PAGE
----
Back in July, Deringer's Director of Sales and Marketing, Jack Bender, wrote an article for SupplyChainBrain explaining the potential impacts of the tariffs that were recently put in place by the Trump Administration. As 2019 quickly approaches, let's take a look back and see which predictions of Jack's have come to pass and which ones appear to be taking effect in the near future.
It is important to note that the landscape of international trade is constantly evolving, so be sure your compliance program is solid to ensure you are fully prepared for the changing import and export duties.
"The White House imposed a bundle of tariffs on China, with plans to impose more, affecting billions of dollars’ worth of goods — with a threat to levy other tariffs that could impact an additional $200B or more in products."
- These tariffs were put into place in July.
- The USTR (United States Trade Representative) published a list of additional Chinese imported products that would be subject to more tariffs. August 7- 2nd New Tariffs List
- The U.S. announced they were set to impose a third list of Chinese goods subject to Section 301 duties. This was imposed on $200B worth of goods. September 18 - 3rd New Tariffs List
- On December 2, 2018 at the G20 summit, the U.S. and China reached a 90-day truce. This will push back the January 1st deadline, as the two countries talk about making a deal. But other political tensions may impact the truce.
Looking into the Crystal Ball?
"Because of steel and aluminum tariffs, American automakers that manufacture in Mexico and Canada will likely see their production costs rise — meanwhile a tariff on car imports from other countries is still on the table."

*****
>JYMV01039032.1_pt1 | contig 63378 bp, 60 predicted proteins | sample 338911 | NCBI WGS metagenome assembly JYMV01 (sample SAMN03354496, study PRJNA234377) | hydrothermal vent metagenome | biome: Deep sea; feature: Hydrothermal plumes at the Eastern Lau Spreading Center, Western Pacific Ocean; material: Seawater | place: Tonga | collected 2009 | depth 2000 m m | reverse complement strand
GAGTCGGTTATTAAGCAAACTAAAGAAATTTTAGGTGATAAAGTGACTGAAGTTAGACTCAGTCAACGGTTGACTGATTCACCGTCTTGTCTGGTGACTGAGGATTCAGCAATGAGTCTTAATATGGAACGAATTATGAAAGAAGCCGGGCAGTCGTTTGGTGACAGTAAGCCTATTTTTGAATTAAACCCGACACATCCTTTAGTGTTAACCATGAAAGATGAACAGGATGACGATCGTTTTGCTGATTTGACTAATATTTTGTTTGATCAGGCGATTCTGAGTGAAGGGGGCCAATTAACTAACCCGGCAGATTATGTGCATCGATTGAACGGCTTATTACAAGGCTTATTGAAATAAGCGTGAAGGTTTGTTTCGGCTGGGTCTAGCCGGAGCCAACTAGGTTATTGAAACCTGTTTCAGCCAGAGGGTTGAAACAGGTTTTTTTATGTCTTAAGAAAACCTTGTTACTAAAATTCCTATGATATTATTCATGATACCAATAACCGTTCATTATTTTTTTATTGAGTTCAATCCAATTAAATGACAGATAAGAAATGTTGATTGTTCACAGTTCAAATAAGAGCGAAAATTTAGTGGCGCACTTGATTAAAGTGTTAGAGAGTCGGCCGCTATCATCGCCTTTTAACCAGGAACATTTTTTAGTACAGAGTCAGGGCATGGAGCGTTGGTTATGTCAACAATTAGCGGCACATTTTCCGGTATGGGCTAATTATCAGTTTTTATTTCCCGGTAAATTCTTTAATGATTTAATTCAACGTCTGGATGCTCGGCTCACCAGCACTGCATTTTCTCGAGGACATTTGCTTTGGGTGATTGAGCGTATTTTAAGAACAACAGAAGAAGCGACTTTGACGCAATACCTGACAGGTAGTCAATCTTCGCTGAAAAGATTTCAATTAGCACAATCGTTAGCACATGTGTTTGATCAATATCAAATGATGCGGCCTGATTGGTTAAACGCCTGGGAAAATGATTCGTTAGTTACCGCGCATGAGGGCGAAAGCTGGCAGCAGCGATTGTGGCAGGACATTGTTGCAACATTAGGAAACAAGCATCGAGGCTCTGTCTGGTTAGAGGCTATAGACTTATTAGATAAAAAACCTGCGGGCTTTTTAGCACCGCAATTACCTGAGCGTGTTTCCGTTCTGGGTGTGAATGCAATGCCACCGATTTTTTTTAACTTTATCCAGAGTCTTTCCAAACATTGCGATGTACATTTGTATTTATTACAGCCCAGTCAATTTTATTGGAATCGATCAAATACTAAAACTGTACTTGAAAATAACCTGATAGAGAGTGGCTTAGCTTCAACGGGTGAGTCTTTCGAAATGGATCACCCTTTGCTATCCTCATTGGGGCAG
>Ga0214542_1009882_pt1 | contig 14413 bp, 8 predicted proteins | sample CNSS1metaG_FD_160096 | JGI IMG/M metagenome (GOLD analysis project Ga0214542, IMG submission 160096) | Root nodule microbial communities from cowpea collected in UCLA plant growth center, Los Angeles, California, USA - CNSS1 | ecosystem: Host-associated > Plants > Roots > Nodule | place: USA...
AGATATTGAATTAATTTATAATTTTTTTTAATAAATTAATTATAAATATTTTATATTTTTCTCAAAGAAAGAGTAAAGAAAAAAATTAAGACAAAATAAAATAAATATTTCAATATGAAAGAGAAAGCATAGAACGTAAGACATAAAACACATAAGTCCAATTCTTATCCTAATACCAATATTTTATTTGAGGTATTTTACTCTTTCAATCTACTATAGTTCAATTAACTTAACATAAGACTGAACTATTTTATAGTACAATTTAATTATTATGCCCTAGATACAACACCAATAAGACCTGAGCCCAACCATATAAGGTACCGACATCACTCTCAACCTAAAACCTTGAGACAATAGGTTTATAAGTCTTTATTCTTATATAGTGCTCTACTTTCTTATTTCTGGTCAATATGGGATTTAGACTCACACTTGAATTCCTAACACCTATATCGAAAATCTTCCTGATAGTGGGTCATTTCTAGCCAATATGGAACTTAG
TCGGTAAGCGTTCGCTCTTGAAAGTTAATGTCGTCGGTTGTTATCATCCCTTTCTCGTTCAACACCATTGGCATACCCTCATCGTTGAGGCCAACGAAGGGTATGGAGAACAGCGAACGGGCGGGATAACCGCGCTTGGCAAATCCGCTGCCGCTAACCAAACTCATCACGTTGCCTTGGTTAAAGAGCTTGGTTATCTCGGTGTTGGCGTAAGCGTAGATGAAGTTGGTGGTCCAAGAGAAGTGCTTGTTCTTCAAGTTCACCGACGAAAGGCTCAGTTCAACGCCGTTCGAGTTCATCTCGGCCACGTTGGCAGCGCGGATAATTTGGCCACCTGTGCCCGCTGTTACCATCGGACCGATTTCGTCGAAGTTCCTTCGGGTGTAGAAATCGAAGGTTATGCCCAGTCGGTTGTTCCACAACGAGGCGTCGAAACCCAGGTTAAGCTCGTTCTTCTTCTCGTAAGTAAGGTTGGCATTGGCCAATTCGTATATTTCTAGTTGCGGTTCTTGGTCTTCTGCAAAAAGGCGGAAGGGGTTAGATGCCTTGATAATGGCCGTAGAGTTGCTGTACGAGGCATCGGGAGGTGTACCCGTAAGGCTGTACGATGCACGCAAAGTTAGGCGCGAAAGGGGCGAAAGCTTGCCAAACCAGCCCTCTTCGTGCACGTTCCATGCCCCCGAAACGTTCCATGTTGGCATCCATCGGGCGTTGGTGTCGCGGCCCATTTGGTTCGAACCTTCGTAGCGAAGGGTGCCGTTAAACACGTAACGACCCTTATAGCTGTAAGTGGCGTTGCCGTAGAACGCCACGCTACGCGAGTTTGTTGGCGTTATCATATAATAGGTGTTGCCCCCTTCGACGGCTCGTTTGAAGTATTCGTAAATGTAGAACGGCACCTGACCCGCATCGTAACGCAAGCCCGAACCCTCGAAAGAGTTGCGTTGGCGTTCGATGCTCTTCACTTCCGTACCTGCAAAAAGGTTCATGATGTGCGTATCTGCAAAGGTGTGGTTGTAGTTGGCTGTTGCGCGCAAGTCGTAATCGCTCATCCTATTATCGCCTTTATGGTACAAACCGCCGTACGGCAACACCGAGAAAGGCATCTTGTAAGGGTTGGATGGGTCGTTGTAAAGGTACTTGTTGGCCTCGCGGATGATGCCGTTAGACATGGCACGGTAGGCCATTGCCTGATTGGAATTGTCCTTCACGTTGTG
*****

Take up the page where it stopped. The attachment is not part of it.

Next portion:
With the signing of the USMCA, there could be changes to how the U.S. will handle steel and aluminum tariffs within the automotive industry, specifically with imports from Mexico and Canada. For example, GM announced the closure of seven factories globally in response to poor sales and the "seeming permanence" of Trump's trade policies.
As for vehicle imports, it appears as though car prices will rise due to imported parts coming from various countries, even if the automobiles themselves are put-together on U.S. soil. The amount that the prices will increase has not yet been determined, as these matters are being worked upon daily.
"U.S. consumers at all economic levels will pay higher prices for many products — far beyond just automobiles and electronics, thus fueling inflation."
According to Business Insider, there will be some inflation due to the tariffs imposed. Most of this will affect the low-income U.S. households, as they tend to spend more on inexpensive Chinese imports. However, a study conducted by American Shipper has found that these tariffs may hurt China even more than the U.S.
"By withdrawing from the TPP [Trans-Pacific Partnership], it appears that Trump’s strategy is an attempt to divide and conquer. The prevailing preference within the Administration now seems to be that the U.S negotiates bilateral trade agreements with individual countries, in the belief that better “deals” are available — one-on-one."